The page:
Thursday, January 4, 2024

Saying 89


Jesus said, ‘Why do you wash the cup’s outside? Do you not understand that the one who made the inside also made the outside?’


In contrast to some parts of the Gospel of Thomas which were added in a somewhat later time, when the growing gentile demographic within the Christian community led to debates about whether the Torah should be observed at all, Saying 89 does not represent a criticism of Torah observances. Instead, the saying falls within a larger debate among Judean legal experts over how to apply the Torah’s ritual purity laws to dinnerware. In this case, it concerned how a cup or plate should be washed to prevent contamination, spreading ritual impurity between anyone who touched the object. Some argued that each side of the dish, and even its handle, were separate components. This would mean that people could pass around the same dish without spreading ritual purity, as long as each person touched a different part. An impure person could hold a cup by its exterior, leaving the interior ritually clean, which meant only the outside needed to be washed. Jesus challenges such interpretations by arguing that because the entire cup was made by the same person, there can be no firm boundary between its different sides or components to prevent the spread of ritual impurity. Hence, if a person is sincerely dedicated to obeying the Torah’s laws on ritual purity, the entire cup needs to be thoroughly washed if any part of it is contaminated. Such a teaching would come from the earliest versions of the Gospel of Thomas.



7.1–5 Now when the Pharisees and some of the scribes who had come from Jerusalem gathered around him, they noticed that some of his disciples were eating with defiled hands, that is, without washing them. (For the Pharisees, and all the Judeans, do not eat unless they thoroughly wash their hands, thus observing the tradition of the elders, and they do not eat anything from the market unless they wash it. And there are also many other traditions that they observe, the washing of cups, pots, and bronze kettles.) So the Pharisees and the scribes asked him, ‘Why do your disciples not live according to the tradition of the elders, but eat with defiled hands?’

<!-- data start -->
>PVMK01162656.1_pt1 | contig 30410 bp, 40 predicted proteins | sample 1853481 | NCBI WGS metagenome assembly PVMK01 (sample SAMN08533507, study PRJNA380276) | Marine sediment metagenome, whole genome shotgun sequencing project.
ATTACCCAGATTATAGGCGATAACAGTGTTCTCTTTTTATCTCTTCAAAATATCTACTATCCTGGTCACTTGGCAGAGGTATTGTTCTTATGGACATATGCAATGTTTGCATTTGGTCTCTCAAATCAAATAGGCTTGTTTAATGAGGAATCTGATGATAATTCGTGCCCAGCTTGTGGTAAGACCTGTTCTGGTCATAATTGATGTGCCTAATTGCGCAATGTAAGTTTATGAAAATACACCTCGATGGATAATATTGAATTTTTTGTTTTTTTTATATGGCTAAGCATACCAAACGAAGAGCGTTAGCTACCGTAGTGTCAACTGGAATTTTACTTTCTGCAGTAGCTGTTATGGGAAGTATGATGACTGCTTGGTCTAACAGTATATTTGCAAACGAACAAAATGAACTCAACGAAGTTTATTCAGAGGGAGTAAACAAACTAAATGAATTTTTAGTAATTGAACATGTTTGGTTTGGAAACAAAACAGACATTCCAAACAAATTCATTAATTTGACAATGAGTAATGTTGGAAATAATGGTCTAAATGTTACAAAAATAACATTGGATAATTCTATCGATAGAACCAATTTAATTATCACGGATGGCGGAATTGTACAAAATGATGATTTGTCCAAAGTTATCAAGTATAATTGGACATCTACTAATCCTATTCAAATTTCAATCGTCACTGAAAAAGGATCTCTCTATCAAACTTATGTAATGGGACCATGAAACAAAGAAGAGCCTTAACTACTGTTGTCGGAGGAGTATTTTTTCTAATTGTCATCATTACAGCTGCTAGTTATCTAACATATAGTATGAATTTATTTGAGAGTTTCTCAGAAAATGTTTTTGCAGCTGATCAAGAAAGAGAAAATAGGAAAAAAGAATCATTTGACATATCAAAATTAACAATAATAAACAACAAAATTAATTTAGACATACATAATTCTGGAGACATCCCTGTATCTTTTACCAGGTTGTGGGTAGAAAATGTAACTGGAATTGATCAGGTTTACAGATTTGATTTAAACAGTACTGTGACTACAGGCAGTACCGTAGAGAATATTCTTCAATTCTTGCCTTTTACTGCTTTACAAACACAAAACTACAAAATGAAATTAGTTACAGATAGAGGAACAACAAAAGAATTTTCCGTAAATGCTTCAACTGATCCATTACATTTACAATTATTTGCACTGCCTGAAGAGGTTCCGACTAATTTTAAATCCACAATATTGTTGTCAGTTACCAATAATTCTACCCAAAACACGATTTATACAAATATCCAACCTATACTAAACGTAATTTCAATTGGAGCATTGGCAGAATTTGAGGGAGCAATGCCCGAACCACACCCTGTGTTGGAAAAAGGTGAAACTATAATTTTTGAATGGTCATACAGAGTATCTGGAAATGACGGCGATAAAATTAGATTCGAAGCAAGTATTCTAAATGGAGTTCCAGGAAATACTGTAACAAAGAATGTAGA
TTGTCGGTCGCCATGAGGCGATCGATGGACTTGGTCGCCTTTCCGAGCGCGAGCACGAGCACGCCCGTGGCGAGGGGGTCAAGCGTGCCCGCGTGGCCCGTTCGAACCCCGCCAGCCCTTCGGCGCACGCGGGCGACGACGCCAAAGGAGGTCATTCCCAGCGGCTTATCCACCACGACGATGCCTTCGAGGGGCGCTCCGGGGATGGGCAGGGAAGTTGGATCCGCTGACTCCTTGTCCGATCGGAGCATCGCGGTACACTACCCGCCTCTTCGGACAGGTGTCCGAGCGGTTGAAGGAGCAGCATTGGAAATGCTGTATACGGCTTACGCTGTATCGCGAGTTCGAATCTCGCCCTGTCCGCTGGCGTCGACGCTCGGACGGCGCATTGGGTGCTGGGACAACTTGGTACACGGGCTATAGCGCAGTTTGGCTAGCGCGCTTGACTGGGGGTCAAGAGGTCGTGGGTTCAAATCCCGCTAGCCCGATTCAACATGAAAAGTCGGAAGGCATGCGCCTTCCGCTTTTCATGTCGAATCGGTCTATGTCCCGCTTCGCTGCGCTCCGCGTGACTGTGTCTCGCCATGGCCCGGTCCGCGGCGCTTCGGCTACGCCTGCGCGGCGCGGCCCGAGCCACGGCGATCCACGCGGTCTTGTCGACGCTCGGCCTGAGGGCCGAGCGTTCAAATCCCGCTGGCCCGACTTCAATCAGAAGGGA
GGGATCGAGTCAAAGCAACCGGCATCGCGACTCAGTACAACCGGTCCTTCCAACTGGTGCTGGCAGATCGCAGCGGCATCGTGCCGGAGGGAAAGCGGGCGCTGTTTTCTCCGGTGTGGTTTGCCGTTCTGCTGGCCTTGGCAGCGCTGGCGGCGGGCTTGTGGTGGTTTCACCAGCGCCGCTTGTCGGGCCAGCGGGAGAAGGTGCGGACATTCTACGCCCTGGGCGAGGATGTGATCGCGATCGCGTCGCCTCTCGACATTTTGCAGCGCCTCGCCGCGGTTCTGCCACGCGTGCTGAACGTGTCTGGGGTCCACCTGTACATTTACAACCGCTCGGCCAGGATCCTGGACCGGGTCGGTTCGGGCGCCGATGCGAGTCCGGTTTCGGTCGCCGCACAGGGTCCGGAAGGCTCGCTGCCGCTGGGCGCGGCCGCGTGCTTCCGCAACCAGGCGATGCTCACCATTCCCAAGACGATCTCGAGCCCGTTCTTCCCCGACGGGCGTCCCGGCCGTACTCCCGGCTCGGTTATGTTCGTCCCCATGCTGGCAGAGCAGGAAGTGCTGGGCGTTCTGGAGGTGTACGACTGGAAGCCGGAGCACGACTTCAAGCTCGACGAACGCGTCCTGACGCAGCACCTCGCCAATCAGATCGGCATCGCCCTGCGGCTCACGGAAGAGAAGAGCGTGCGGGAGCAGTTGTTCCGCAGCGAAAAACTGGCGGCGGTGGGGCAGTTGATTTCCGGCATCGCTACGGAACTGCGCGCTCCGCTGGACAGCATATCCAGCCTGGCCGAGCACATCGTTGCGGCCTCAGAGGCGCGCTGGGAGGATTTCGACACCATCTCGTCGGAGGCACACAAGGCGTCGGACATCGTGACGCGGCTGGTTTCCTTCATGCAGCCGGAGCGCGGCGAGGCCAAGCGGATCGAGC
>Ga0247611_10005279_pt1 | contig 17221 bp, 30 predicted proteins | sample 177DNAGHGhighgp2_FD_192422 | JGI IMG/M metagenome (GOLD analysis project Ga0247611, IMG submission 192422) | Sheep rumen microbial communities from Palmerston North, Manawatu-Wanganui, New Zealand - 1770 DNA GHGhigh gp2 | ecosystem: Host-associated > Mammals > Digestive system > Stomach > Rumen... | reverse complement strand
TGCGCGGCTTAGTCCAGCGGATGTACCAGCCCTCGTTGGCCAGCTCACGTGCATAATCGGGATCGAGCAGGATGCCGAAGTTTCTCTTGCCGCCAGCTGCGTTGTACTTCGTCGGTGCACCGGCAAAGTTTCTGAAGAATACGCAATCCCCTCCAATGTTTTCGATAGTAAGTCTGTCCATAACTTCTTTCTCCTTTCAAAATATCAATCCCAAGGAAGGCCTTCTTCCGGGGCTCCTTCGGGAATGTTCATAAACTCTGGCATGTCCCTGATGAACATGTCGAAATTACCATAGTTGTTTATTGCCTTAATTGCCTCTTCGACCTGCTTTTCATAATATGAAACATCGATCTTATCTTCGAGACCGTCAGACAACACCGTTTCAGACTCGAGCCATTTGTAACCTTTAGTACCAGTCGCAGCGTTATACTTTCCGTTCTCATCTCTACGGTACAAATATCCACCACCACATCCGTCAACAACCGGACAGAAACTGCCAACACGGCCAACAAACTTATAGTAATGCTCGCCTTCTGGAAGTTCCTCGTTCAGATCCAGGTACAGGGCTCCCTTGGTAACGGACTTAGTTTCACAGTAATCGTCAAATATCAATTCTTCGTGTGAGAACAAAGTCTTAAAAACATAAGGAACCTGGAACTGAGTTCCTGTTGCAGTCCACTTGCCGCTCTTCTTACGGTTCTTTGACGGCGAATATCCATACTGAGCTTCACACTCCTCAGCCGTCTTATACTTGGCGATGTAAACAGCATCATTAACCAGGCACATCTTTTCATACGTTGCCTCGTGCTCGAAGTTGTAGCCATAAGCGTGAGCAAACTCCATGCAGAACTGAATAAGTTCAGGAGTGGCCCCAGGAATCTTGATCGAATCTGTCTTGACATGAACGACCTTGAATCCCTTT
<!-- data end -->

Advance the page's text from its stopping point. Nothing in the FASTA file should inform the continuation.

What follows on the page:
23.25–28 ‘Woe to you, scribes and Pharisees, hypocrites! For you clean the outside of the cup and of the plate, but inside they are full of greed and self-indulgence. You blind Pharisee! First clean the inside of the cup, so that the outside also may become clean. Woe to you, scribes and Pharisees, hypocrites! For you are like whitewashed tombs, which on the outside look beautiful, but inside they are full of the bones of the dead and of all kinds of filth. So you also on the outside look righteous to others, but inside you are full of hypocrisy and lawlessness.’


11.39–41 Then the Lord said to him, ‘Now you Pharisees clean the outside of the cup and of the dish, but inside you are full of greed and wickedness. You fools! Did not the one who made the outside make the inside also? So give for alms those things that are within, and see, everything will be clean for you.’

Mishnah Kelim

25.1, 7–8 All vessels have [different laws] for outer and inner sides; as for instance, cushions, coverings, sacks, and packing-bags, in the words of Rabbi Judah. […] All vessels have outer and inner sides and have a part by which they are held. Rabbi Tarfon says this applies only to a large wooden trough. Rabbi Akiva says it applies to cups. Rabbi Meir says it applies to unclean and clean hands. Rabbi Yose says they said this only concerning clean hands. How so? If one's hands were clean and the outer side of a cup was unclean, one may hold it by its holding-place and need not be concerned lest his hands have contracted uncleanness from the outer side of the cup. If one was drinking from a cup whose outer side was unclean he need not be concerned lest the liquid in his mouth contracted uncleanness from the outer side of the cup and that it then conveyed uncleanness to the cup.

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